Endophthalmitis is a rare eye infection involving the fluids or internal structures of the globe. It's a medical emergency, and if not diagnosed and treated promptly, it results in permanent loss of vision. Exogenous endophthalmitis is the most prevalent form of the disease. It's where the infection is introduced into the eyeball from an outside source. It can occur after eye trauma, injection into the globe or eye surgery. Acute endophthalmitis is the most common and presents several days after an eye injury or treatment, while chronic endophthalmitis develops gradually and takes longer to manifest. Endogenous Endophthalmitis begins as an infection elsewhere in the body, such as a urinary tract infection or blood infection and spreads to the eye.


There are two main types of the condition:

  • Exogenous endophthalmitis
  • Endogenous endophthalmitis


Causes & Risk Factors 

The infection can arise from:

  • Fungi
  • Viruses
  • Bacteria
  • Parasites

In the US, most cases are associated with bacterial infections after eye surgery, such as cataracts and intraocular surgeries. Bacteria can also get into the eye through a foreign body piercing or cuts that make it easier for the pathogens to get inside the eyeball. Occasionally, particularly in immune-compromised individuals, an infection from another part of the body can spread to the eye via the blood.

Exogenous endophthalmitis risk factors include:

  • Soil contamination
  • Poor wound healing
  • Longer surgery time
  • A foreign body lodged in the eye
  • Damage to the lens during trauma
  • Eye injections and intraocular surgery
  • Loss of vitreous humor, inner eye fluid
  •  Delayed surgery to repair a full-thickness wound
  • Certain types of glaucoma surgery like glaucoma filtering have at life-long risk of developing the disorder


Signs & Symptoms 

The symptoms may differ depending on the cause of the eye inflammation. Some symptoms that may arise soon after infection, i.e., within one to six days after eye injection, surgery or trauma to the eye. They may include:

  • Red eyes
  • Increased pain
  • Pus or eye discharge
  • Puffy or swollen eyelids
  • Decreased or loss of vision in the affected eye

Symptoms can also occur later, for example, six weeks following the event. Usually, these symptoms are milder and may include:

  • Mild eye pain
  • Distorted or blurred vision
  • Increased sensitivity to bright light
  • The appearance of floaters in the field of vision
  • A mild decrease in vision over several weeks

The patient should contact an ophthalmologist immediately if they develop any of the symptoms, particularly if they have a history of eye trauma, eye surgery, or any disease that weakens their immune system.


The ophthalmologist will review the symptoms and establish that detailed patient medical and eye surgery history as well as incidents of eye trauma. S/he will conduct a thorough eye examination, including physical evaluation, visual acuity test, slit-lamp exam and ultrasound scan. If the doctor suspects an infection s/he will conduct an aqueous/vitreous tap test. It involves obtaining a sample of the vitreous humor and testing it in the laboratory for bacteria or other organisms. The test helps the doctor to determine the most appropriate treatment option.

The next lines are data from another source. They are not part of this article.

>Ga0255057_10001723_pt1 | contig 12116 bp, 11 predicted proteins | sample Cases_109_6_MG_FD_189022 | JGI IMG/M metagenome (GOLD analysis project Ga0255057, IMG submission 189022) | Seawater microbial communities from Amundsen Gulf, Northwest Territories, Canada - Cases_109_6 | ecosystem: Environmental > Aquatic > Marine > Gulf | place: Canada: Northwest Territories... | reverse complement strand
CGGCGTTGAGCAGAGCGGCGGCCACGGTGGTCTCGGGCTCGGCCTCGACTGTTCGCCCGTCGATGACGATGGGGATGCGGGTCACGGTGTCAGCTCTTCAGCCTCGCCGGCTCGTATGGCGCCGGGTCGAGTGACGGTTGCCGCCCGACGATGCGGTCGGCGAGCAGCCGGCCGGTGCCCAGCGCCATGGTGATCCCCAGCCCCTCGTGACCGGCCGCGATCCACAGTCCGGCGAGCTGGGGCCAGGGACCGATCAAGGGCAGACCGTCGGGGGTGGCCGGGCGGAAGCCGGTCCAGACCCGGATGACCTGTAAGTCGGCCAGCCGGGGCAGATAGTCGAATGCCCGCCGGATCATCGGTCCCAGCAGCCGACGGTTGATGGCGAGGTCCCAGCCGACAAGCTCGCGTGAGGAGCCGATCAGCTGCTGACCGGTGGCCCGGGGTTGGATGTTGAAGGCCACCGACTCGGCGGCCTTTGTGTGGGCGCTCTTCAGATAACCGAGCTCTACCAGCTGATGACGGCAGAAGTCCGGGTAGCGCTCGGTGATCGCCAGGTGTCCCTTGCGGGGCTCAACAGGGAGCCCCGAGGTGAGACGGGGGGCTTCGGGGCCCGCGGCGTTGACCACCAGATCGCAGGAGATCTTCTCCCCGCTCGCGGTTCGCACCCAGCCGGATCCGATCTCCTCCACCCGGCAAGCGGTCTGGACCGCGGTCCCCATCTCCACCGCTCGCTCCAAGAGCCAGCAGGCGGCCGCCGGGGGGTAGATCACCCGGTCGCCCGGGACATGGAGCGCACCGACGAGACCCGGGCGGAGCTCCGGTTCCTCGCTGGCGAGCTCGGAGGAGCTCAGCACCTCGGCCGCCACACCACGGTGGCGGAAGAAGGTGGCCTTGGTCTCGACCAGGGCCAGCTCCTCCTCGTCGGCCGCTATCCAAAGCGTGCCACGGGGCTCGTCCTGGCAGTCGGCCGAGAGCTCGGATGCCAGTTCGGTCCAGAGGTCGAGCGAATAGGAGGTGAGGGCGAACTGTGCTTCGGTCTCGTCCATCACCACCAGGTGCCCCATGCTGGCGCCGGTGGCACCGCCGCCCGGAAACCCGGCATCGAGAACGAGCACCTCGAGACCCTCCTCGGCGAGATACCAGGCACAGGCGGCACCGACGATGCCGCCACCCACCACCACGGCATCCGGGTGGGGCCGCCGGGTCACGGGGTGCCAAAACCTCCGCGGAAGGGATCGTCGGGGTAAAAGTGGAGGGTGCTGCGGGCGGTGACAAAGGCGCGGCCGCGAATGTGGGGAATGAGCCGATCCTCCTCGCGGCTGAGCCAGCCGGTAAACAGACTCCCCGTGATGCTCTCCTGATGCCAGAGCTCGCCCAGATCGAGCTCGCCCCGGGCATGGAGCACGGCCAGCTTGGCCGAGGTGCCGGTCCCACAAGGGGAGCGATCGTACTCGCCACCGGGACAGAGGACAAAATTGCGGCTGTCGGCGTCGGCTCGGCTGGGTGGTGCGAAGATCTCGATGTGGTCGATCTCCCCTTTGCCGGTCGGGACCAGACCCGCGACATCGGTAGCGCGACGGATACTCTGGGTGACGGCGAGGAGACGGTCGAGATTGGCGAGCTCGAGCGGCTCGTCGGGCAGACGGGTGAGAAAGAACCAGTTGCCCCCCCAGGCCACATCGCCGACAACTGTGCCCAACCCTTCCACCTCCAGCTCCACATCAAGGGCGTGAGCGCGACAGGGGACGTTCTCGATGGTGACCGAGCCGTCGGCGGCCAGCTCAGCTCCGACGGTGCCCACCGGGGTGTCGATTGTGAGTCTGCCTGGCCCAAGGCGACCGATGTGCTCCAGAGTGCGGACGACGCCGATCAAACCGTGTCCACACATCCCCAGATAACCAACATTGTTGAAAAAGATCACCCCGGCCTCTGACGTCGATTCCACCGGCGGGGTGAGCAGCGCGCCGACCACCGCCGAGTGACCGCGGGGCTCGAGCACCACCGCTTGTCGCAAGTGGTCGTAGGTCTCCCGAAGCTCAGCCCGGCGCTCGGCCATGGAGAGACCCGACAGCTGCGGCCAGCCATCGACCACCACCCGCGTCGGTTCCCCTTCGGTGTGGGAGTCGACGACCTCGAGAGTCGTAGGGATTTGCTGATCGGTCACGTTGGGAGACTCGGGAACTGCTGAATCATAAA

Treatment is determined by the cause of the infection and the condition of the affected eye. Where a bacterial infection causes the inflammation, the doctor can use antibiotics to treat the condition. Topical antibiotics may be applied to the infected wound, intravitreal antibiotics injected directly into the infected eye, and in severe cases, intravenous antibiotics can be administered into a vein.

In the case of a fungal infection, the doctor usually administers an antifungal agent into the affected eye. The patient may also receive an oral antifungal drug, or the medication can be given intravenously.

S/he may also prescribe corticosteroids to reduce swelling.



In acute cases, where the patient's vision is low or is blind, the ophthalmologist will conduct a vitrectomy surgery. It enables him/her to extract the infectious material from the eye and to administer antibiotics or antifungal medication directly into the eye.


Home Care

To avoid complications after treatment, the patient must adhere to the doctor's eye care advice. If the patient is required to wear an eye patch, they should know where and how to place it. It's also essential to know how and when to apply any prescribed antibiotic eye ointment or drops.

Prognosis & Long-Term Outlook

The prognosis usually depends on the cause and duration of the infection. Generally, many patients have a good prognosis with proper treatment. Some gram-positive bacterial infection cases after cataract surgery fare better. However, often, in traumatic cases involving gram-negative organisms, the outcomes are less favorable.

Prevention & Follow Up

It's critical to follow the doctor's home care instructions after an eye injection or eye surgery. The patient must apply the prescribed medication as directed and wash their hands before putting the eye drops. They should also avoid the eye drop bottle touching the eye because it can contaminate the dropper.

It's essential to use protective eyewear during contact sports and at work to prevent eye trauma. Protective gear such as helmets, eye shields and goggles can protect against debris that could cut or pierce the eyes leading to infection.

Follow Up

The patient must keep all follow-up appointments with the ophthalmologist to obtain the best outcomes. It enables him/her to monitor the progress and detect any complications.